 Ontologies – triples, RDF, etc.
 Sentiment Analysis
 Rules – Objects and phrases
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Introduction to Text Analytics
Text Analytics Features
 Auto-categorization
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Training sets – Bayesian, Vector space
Terms – literal strings, stemming, dictionary of related terms
Rules – simple – position in text (Title, body, url)
Semantic Network – Predefined relationships, sets of rules
Boolean– Full search syntax – AND, OR, NOT
Advanced – DIST (#), PARAGRAPH, SENTENCE
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This is the most difficult to develop
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Build on a Taxonomy
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Combine with Extraction
 If any of list of entities and other words
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Evaluating Text Analytics Software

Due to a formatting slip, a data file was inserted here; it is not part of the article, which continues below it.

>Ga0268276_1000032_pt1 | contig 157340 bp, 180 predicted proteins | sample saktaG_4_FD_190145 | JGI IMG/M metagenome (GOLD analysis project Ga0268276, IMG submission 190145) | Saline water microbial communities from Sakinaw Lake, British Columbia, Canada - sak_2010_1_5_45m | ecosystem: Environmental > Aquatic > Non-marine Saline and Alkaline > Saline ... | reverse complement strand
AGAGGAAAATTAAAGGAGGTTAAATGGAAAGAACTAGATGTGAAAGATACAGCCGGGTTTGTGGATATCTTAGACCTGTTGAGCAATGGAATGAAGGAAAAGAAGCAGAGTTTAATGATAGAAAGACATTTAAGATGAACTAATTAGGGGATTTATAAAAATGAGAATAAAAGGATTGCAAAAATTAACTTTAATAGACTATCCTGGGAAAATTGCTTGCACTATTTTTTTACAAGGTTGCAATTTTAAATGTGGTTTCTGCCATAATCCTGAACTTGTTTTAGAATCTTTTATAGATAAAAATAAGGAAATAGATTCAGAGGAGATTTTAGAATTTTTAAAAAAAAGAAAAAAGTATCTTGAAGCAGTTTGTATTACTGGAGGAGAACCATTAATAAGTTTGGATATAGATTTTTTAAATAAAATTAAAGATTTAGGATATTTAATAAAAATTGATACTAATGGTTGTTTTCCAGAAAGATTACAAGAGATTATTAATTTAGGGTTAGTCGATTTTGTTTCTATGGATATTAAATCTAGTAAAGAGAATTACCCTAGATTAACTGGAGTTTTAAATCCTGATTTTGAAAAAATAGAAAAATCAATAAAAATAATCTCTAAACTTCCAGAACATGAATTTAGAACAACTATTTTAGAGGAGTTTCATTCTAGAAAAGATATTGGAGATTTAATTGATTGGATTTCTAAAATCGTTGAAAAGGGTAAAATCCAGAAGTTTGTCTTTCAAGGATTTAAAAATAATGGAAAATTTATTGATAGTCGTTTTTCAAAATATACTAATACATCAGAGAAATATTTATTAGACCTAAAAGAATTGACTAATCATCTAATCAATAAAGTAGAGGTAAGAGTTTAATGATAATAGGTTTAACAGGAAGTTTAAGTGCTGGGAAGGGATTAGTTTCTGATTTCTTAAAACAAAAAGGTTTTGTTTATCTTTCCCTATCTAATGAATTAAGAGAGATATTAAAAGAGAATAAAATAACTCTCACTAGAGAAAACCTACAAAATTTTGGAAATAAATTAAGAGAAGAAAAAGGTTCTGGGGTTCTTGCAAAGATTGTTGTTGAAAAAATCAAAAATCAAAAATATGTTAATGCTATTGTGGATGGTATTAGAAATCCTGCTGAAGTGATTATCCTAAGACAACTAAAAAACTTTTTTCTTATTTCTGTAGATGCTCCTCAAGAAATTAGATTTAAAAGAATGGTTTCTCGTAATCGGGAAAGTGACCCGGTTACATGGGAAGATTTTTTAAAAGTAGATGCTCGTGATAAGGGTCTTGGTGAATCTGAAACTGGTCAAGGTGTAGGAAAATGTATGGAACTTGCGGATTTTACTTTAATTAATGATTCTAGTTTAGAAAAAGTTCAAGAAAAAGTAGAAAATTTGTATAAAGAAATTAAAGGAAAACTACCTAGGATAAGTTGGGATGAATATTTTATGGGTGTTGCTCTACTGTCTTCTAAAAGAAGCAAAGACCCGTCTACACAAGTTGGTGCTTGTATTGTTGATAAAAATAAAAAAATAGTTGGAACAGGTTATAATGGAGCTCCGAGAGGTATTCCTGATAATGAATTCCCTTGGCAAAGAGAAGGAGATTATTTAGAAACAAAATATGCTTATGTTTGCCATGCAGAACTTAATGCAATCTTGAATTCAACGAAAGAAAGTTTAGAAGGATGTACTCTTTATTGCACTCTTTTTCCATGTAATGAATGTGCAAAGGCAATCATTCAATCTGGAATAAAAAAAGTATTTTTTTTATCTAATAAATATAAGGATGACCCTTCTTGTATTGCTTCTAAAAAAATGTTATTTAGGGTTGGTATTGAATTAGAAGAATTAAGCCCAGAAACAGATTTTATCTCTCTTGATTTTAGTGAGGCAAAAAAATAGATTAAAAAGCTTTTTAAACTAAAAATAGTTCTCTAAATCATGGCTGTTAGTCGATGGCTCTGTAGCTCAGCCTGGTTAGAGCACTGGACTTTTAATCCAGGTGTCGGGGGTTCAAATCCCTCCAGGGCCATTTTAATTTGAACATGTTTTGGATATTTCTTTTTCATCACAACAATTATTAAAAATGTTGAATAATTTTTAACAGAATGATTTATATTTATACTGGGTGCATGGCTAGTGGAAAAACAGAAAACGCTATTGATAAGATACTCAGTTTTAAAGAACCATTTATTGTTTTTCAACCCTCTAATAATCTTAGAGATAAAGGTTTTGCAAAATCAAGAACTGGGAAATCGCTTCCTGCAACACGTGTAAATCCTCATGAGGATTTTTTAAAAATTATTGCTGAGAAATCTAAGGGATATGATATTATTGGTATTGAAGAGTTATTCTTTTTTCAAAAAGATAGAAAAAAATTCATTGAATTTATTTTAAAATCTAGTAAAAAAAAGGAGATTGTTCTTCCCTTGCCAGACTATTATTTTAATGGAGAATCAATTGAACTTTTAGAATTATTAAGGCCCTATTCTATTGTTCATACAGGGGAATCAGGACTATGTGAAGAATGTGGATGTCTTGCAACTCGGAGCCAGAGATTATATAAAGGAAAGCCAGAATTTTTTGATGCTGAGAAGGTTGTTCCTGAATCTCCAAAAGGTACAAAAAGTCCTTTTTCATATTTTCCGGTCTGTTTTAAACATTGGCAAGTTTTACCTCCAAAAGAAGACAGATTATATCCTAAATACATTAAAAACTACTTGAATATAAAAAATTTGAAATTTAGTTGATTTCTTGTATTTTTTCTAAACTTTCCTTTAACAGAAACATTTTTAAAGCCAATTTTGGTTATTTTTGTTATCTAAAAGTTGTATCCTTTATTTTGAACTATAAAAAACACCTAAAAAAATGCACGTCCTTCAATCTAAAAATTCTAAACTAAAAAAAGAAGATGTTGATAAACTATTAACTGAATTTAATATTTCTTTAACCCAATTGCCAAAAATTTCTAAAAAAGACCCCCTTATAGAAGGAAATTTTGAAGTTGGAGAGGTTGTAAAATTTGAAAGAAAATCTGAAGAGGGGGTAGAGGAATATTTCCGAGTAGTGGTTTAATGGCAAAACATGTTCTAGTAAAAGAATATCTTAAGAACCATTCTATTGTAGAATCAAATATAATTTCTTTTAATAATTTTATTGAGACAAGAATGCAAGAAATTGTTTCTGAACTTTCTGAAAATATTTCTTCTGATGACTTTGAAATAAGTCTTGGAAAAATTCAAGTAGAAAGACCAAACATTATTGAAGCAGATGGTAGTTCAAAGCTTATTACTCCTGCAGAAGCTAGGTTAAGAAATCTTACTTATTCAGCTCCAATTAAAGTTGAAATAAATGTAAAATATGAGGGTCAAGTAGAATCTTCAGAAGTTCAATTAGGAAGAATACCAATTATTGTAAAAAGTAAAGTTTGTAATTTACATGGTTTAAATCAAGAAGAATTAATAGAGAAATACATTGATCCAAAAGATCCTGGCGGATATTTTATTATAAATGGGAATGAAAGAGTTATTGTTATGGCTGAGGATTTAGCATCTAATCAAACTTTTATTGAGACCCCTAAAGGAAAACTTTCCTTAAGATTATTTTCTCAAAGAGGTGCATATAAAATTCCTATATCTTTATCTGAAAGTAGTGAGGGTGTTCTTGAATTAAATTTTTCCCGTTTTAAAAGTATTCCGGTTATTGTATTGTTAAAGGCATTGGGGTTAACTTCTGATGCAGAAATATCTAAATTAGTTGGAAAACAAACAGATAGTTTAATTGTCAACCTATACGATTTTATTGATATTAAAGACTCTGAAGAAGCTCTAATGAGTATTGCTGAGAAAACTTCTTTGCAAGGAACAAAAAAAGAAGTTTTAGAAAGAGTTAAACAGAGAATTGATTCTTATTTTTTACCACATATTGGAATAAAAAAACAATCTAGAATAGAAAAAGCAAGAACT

Start with Self Knowledge
 Strategic and Business Context
 Strategic Questions – why, what value from the taxonomy/text
analytics, how are you going to use it
 Info Problems – what, how severe
 Formal Process - KA audit – content, users, technology, business
and information behaviors, applications - Or informal for smaller
organization, application specific initiatives
 Text Analytics Strategy/Model – forms, technology, people
 Existing taxonomic resources, software
 Need this foundation to evaluate and to develop
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Evaluating Text Analytics Software
Start with Self Knowledge
 Do you need it – and what blend if so?
 Taxonomy Management Full Functionality
 Multiple taxonomies, languages, authors-editors
 Technology Environment – Text Mining, ECM, Enterprise Search
 Where is it embedded, integration issues